Saturday, November 20, 2010

Best part of travel is...

Meeting people! ...


Sister Maria (r) and Sister Hikkema (l)

Me & Roslyn having a great dinner!

Every time I travel I meet interesting people either in the group I'm with or when I stay places on my own. This time around has been a particularly rich experience. The Visiting Artist Residency in Rome just got a lot deeper and more than about making art or seeing it and beautiful towns. During my time here and in a recent trip to Florence I met people who have stopped me in my tracks, introducing wonder, awe and humor. It hardly gets better than that.

During my residence at the American Academy I've met musicians, master stone carvers, lots of writers, medievalists and archeologists. But I've never met an archeologist for the military...until now. Laurie Rush is a real inspiration, sorry I don't have a picture of her. She works for the military as an archeologist and has been instrumental in preserving Iraqi cultural and religious sites and training the soldiers who serve about how important those things are to the people they come in contact with. One of the ways she does this is she took everyday playing cards and re-designed them so that each card gives important information on protecting antiquities, the culture they are in and the religions of the area. Because of her efforts many soldiers go into archeology after their military time has been served. I'm in awe of her work but it turns out she is only one of many! Laurie told me of another female soldier who signed up in the military specifically to protect the culture and art (and artifacts) of another war torn area. This was a real eye opener for me as I, along with probably everybody, only think one thing when they think of soldiers...turns out there are some who fight but not with guns, they fight with ideas!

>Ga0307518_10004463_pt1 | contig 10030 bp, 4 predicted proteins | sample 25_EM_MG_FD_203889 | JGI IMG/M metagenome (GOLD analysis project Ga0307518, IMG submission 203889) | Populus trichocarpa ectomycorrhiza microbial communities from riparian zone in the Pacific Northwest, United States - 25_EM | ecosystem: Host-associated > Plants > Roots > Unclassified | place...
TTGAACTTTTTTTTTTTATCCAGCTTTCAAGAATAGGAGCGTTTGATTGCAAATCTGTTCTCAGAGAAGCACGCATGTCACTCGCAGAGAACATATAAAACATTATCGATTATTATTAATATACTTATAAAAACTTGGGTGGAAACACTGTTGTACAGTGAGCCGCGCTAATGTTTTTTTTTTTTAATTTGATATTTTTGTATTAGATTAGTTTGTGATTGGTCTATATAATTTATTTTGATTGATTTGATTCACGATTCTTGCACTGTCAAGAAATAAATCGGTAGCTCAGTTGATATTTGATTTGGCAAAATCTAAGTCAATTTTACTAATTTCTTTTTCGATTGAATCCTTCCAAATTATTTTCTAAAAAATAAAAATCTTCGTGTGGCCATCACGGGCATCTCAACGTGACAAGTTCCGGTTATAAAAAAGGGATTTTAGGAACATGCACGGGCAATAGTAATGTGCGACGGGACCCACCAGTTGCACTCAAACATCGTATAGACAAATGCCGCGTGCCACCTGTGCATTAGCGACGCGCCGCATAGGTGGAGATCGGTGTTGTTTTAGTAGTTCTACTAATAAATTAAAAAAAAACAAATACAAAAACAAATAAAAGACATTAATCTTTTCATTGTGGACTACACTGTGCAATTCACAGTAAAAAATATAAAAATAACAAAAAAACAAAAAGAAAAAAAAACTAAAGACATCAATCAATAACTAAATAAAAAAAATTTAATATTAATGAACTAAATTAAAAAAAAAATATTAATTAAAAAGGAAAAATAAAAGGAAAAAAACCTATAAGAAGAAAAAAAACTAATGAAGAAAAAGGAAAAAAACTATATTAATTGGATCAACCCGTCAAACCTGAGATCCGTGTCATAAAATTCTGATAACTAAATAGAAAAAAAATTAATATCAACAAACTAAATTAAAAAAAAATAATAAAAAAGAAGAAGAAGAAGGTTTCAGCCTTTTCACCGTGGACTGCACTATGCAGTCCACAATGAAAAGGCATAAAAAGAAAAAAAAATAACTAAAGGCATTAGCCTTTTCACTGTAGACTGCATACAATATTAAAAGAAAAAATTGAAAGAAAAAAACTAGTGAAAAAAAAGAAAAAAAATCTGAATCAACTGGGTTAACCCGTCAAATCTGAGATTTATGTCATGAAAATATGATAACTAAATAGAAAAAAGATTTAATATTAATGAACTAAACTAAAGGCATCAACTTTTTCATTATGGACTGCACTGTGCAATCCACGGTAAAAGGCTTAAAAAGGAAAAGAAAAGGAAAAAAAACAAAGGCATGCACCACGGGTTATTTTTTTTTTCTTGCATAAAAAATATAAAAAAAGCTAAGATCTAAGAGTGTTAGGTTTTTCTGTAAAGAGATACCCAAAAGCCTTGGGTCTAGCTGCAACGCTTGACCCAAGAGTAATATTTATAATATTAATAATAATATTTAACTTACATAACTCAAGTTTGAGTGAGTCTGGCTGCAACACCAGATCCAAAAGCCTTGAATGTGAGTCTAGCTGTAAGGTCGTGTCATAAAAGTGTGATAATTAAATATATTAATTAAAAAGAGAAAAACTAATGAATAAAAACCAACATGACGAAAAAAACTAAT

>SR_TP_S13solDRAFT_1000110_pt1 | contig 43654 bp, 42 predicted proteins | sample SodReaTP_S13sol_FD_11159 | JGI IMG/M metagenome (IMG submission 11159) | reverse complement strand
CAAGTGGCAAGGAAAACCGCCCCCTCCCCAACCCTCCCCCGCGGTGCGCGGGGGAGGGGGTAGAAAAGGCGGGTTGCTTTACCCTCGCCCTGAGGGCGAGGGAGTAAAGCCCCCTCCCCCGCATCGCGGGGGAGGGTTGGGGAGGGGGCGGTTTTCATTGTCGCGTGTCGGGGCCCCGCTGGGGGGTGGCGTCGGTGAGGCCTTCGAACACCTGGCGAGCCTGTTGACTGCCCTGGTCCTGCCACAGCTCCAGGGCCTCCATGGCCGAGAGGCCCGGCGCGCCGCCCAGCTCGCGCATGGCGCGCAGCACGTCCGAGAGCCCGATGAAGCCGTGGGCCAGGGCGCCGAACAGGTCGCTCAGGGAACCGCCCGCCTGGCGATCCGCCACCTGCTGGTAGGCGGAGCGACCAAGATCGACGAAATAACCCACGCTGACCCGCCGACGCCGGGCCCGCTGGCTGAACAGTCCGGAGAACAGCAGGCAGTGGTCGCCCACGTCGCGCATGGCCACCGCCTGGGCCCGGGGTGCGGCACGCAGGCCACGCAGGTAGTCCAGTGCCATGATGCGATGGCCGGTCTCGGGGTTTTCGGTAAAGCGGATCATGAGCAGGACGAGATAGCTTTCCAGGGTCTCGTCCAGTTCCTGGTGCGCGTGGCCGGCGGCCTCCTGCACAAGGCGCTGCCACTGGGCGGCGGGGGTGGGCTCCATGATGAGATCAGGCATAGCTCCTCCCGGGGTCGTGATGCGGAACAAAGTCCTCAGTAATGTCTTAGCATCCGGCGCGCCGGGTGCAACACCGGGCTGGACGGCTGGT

Speaking of Iraq, this will be hard to write up only because it's so moving I'm already tearing up. This week I went to Florence and stayed at a convent, turns out it was quite possibly one of the most moving experiences of my life. Casa Santo Nome di Gesu used to be a full on convent for Franciscan nuns and as the number of sisters dropped off they turned it into a school and then the sisters were moved to other convents and the convent was taken over by the Dominican Sisters and are trying to make a go of it as an incredibly clean, safe and inexpensive place to stay for travelers...then I learned about the sisters who are running it...there are onlhy 3 of them. They are Iraqi nuns of the Domican order. Sister Hikkema and Sister Maria, the third nun is off on retreat at the moment and they miss her terribly. These two Sisters are quick to smile and laugh, they are sharp, quick witted, multi-lingual and have a HUGE place to run. All of the money goes to the good missionary work of the order and to help sustain these nuns. How was this all life changing? I got the back story on these dear Sisters Hikkema, Maria and the one on retreat. They were moved out of Iraq after the very recent bombings of Christian centers just this past October. Many civilisns were killed and two priests...one was 25 years old, the other 30 years old, barely fresh from taking their vows. These nuns moved into tents in the desert so as NOT to further endanger any civilians then they were moved (evacuated) to Florence, given a B & B to run and they seem to love it and they certainly have a great sense of humor given what they've just been through. I took this picture of them just before I left and each one took one of my hands and asked me to pray for them and for Iraq...so I extend their wish to all of you...pray for these nuns and tell everyone to stay at Casa Santo Nome de Gesu and pray for Iraq.